NFTs: Luxury or rubbish?

By Helder Galvão on

Non-fungible tokens (NFTs) have become real trends in the crypto market. It is true that cryptocurrencies like bitcoin paved the way for the emergence of new formats of digital assets that attracted thousands of investors and in high figures. NFTs was one of them. According to DappRadar, the sales volume of these tokens in 2021 moved more than 1 billion dollars. But, in fact, what makes NFTs so attractive?

At first, to be a scarce and exclusively owned asset. In other words, to have a non-fungible token, is to be the holder of a digital representation of an asset – such as a work of art, music, game items – registered in a blockchain, the much-hyped and grandiose public and immutable database. In practice, ownership of an NFT means having a digital certificate of ownership that any third party can confirm its authenticity, but which cannot be modified.

Moreover, an NFT, unlike a cryptocurrency, is unique and indivisible, creating a kind of select group of holders who can negotiate among themselves the token or keep it under speculation, aiming at a future sale. For better visualisation, and to understand the context of NFT, it is necessary to follow the evolution of the world wide web itself. In this sense, it is common to classify its trajectory in the three main phases of the web, with emphasis on web 3.0, also known as the semantic web.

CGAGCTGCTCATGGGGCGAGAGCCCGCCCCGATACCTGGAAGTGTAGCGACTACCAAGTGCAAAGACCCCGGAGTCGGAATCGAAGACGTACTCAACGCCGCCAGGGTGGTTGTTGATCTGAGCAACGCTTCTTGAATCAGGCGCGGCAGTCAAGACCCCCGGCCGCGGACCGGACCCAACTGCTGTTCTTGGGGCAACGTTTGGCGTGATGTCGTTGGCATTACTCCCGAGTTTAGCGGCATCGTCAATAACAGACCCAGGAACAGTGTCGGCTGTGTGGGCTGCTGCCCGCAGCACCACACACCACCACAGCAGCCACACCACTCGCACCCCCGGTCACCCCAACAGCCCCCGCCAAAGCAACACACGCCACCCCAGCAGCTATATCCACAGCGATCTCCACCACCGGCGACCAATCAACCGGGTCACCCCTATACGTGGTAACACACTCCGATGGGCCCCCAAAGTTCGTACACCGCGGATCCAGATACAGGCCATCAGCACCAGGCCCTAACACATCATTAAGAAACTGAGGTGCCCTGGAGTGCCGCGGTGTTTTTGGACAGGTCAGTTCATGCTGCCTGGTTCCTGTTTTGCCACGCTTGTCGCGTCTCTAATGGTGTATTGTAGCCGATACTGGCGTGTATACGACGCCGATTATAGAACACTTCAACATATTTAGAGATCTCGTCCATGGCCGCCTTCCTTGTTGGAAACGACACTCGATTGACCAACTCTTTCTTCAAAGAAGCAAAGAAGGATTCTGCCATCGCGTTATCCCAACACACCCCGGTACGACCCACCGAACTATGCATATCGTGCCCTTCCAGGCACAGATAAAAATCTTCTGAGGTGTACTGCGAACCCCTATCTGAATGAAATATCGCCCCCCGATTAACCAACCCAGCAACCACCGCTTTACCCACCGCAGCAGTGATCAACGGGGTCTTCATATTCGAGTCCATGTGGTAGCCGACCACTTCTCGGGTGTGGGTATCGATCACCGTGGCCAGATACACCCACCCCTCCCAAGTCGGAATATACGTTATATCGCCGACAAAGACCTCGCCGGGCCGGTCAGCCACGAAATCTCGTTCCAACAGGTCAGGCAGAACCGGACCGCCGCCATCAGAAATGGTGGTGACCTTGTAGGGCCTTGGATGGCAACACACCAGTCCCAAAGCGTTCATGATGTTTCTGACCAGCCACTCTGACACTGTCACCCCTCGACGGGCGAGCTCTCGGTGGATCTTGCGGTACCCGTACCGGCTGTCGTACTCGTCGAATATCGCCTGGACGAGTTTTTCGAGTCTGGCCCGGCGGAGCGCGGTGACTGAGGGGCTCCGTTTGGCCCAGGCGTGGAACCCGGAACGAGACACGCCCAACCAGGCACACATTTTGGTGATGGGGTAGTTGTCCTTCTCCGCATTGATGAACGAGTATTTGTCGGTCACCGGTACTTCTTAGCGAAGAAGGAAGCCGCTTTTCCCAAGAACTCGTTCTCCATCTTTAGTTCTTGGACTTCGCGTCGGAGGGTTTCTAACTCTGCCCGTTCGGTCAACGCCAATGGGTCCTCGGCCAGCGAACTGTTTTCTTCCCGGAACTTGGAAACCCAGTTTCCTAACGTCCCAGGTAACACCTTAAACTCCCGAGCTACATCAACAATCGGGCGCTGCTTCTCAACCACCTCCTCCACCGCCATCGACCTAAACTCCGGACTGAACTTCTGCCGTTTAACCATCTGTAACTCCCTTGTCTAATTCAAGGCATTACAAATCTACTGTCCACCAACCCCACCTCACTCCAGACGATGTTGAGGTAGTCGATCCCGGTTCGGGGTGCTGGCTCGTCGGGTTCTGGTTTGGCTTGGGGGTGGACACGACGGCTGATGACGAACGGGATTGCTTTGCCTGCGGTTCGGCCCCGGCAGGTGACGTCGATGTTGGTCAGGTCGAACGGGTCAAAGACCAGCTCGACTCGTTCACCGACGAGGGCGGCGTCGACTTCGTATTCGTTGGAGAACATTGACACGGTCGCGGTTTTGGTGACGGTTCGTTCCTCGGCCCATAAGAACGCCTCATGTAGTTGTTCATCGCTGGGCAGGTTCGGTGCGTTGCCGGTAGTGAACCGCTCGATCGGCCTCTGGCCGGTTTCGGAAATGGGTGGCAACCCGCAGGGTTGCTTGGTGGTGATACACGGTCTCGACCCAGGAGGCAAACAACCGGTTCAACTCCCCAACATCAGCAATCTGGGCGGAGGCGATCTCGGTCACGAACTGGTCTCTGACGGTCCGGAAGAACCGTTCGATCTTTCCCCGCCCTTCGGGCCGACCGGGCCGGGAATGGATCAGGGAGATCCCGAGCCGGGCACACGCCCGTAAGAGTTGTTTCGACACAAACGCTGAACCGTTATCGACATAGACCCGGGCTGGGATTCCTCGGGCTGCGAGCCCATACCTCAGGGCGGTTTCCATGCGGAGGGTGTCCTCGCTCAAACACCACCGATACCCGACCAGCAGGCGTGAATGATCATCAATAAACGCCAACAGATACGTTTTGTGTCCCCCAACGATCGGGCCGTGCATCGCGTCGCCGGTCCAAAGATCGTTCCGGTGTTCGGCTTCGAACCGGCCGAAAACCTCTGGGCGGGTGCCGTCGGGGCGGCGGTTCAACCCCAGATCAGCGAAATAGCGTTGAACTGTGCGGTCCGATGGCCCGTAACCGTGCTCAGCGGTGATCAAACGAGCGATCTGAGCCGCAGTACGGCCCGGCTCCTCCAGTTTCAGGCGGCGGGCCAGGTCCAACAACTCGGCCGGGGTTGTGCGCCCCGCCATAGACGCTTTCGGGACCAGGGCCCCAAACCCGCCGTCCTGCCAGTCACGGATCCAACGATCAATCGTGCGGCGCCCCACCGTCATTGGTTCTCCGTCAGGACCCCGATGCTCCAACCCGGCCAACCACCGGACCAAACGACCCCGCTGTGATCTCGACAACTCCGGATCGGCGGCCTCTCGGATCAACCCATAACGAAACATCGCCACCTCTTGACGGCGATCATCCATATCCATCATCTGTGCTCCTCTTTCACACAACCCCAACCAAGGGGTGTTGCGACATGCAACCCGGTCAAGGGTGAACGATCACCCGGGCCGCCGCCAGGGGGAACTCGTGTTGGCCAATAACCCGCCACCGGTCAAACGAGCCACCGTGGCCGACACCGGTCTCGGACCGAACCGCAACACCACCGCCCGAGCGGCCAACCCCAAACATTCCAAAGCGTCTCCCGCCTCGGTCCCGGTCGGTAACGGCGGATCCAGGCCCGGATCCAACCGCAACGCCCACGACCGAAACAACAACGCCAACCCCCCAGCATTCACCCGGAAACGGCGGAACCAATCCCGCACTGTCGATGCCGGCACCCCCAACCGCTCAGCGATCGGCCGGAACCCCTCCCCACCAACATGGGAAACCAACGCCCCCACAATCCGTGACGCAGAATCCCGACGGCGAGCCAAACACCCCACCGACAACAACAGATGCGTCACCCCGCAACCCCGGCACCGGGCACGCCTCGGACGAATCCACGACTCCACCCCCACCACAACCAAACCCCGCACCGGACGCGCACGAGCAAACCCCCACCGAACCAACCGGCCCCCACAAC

It is, therefore, in the semantic web, where artificial intelligence, automation and the interconnection of data on the internet reach their apex. The quest to make the internet more intuitive and personalised, with the ability to understand user intent and offer a more relevant experience are its essential pillars. Examples of technologies associated in web 3.0 include blockchain, artificial intelligence and the internet of things. This phase is still under development and is considered a long-term vision for the evolution of the web. And this is where we situate NFTs.